The Rainbow Ejection: An ad man battles Pinochet with happy messaging.
The Rainbow Ejection: An ad man battles Pinochet with happy messaging.

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Behind even the cheeriest commercial— one that features monkeys, say, or Dikembe Mutombo—lies a rather serious, anxious group of ad execs with chewed nails and bottles of Xanax who have agonized over its every detail and are now waiting to see how it plays. So it goes in No, Pablo Larraín’s Oscar-nominated adaptation of a stage play about the 1988 Chilean campaign to prevent dictator Augusto Pinochet from claiming another eight years of power.

The film captures the then-new concept of turning to marketing tactics to bolster a political agenda. Gael García Bernal stars as René, a hotshot ad man we first see solemnly introducing a flashy, very ’80s commercial for a soda to his clients. Soon he’s recruited to be a consultant on Chile’s so-called “No” campaign, a cause he actually believes in. Each side is allotted 15 minutes of airtime a day; René, after being hired, squeezes stress grips as he watches what the “Yes” campaign is offering so far, which initially is the typical friendly-politician footage of Pinochet glad-handing and kissing babies. We get a glimpse of the opposition strategizing about new material, too: “I think we should take advantage of [Pinochet’s] blue eyes, his smile,” one man says. “I’d make him wear a pearl,” another offers.

Even in this era of debates over the color of presidential nominees’ ties, the discussion of the superficial presentation of a tyrant seems ridiculous. But the direction René eventually decides to take is perceived—by pretty much everyone, from his co-workers to his ex to probably Chileans themselves—as ridiculous, too. It can be summarized by one of René’s directives in a brainstorming session: “Let’s list things that are happy.” And thus the material that results isn’t terribly different than a soda ad—a rainbow in the logo, shots of people smiling and dancing, the slogan “Happiness is coming.” René’s former wife (Antonia Zegers) describes the images as “mentally five years old.” His team thinks he’s nuts. He’s soon harassed by threats and graffiti on his house and car.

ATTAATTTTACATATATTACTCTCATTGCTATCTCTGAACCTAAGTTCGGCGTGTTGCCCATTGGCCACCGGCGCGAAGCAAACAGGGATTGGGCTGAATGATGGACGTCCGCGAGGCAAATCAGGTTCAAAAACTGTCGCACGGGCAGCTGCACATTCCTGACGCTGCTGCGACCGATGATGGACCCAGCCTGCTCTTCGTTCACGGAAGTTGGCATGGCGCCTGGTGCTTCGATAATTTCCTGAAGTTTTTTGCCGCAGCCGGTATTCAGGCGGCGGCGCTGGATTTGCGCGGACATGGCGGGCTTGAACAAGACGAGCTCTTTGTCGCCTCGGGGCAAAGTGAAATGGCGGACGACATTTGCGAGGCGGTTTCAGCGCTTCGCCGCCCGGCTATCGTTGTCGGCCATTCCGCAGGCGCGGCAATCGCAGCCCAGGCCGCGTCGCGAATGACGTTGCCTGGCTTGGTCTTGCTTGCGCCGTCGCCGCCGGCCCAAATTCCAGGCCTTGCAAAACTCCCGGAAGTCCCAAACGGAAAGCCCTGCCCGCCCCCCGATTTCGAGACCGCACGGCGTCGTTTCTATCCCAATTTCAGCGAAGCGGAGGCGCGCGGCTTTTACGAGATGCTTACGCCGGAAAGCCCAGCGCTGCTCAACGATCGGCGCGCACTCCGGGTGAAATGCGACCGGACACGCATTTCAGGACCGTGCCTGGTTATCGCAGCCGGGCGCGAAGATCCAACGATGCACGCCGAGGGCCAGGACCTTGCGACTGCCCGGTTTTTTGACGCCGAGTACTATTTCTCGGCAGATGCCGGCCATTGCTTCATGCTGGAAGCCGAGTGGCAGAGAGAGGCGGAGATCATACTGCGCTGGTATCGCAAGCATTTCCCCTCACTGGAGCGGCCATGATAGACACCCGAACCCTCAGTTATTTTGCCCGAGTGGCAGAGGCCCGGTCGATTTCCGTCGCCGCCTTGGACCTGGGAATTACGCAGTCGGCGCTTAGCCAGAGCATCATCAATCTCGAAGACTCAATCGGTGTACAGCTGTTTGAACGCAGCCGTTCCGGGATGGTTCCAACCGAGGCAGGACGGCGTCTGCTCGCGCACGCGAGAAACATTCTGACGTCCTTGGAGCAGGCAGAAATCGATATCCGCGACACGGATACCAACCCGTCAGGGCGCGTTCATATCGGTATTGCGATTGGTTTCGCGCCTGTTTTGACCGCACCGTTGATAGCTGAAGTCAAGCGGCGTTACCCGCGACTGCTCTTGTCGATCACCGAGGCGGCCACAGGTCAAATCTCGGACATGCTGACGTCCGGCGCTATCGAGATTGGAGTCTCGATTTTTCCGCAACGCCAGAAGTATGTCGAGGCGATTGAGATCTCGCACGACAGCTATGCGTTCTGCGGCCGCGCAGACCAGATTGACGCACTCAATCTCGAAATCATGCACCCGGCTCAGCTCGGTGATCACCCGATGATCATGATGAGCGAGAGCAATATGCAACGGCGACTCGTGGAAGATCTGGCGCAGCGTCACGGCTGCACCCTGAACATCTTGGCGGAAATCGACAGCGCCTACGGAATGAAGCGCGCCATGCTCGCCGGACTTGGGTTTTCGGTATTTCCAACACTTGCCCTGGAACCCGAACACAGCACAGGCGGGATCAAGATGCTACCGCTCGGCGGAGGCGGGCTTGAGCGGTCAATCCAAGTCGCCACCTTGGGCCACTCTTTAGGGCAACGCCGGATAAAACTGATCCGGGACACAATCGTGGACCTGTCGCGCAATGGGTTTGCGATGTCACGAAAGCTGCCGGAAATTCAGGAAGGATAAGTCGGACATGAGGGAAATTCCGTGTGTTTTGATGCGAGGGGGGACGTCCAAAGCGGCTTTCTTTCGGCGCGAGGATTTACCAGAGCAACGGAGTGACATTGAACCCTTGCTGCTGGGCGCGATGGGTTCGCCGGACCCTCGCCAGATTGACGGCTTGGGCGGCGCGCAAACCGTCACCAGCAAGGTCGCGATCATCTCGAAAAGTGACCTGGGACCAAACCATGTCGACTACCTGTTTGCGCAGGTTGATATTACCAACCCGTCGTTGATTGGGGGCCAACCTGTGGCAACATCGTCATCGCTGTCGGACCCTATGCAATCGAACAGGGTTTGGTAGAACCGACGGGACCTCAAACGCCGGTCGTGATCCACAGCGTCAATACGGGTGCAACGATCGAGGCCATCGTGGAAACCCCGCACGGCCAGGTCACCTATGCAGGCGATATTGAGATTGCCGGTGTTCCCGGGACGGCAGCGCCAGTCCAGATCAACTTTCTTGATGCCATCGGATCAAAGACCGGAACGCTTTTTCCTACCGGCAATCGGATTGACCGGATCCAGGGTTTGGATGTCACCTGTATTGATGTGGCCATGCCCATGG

Despite its historically accurate portrayal of a time of malaise and uncertainty, the film—which has been accused of oversimplification—is fairly breezy, with a telegraphed everything-is-going-to-work-out arc even with its occasional scenes of violence or the intimidation René faces. (The film is visually optimistic, too, with lots of sunshine-soaked shots.) Just as Ben Affleck successfully re-created the ’70s in Argo, Larraín takes every step to conjure the ’80s, most impressively by shooting the film using low-definition, Sony U-matic tape, the go-to recording material of the decade that here allows for seamless segues between new and archival footage. Cultural and stylistic details from the time period appear throughout, including era-appropriate cars and the novelty of the microwave—Bernal even sports a rat tail.

Bernal’s performance is serviceably understated, with his character rarely breaking a smile even though his campaign is all sunshine and lollipops. (And you may get misty seeing Christopher Reeve in a real-life PSA he appeared in; Larraín also includes ones with Jane Fonda and Richard Dreyfuss.) Though many viewers will already know the outcome of Chile’s Yes/No battle, the director manages to build tension, mostly through the hand-wringing of René and his colleagues. The stakes are high and this clearly isn’t Mad Men, even if the portrayal makes you feel that these marketers could benefit from a three-martini lunch.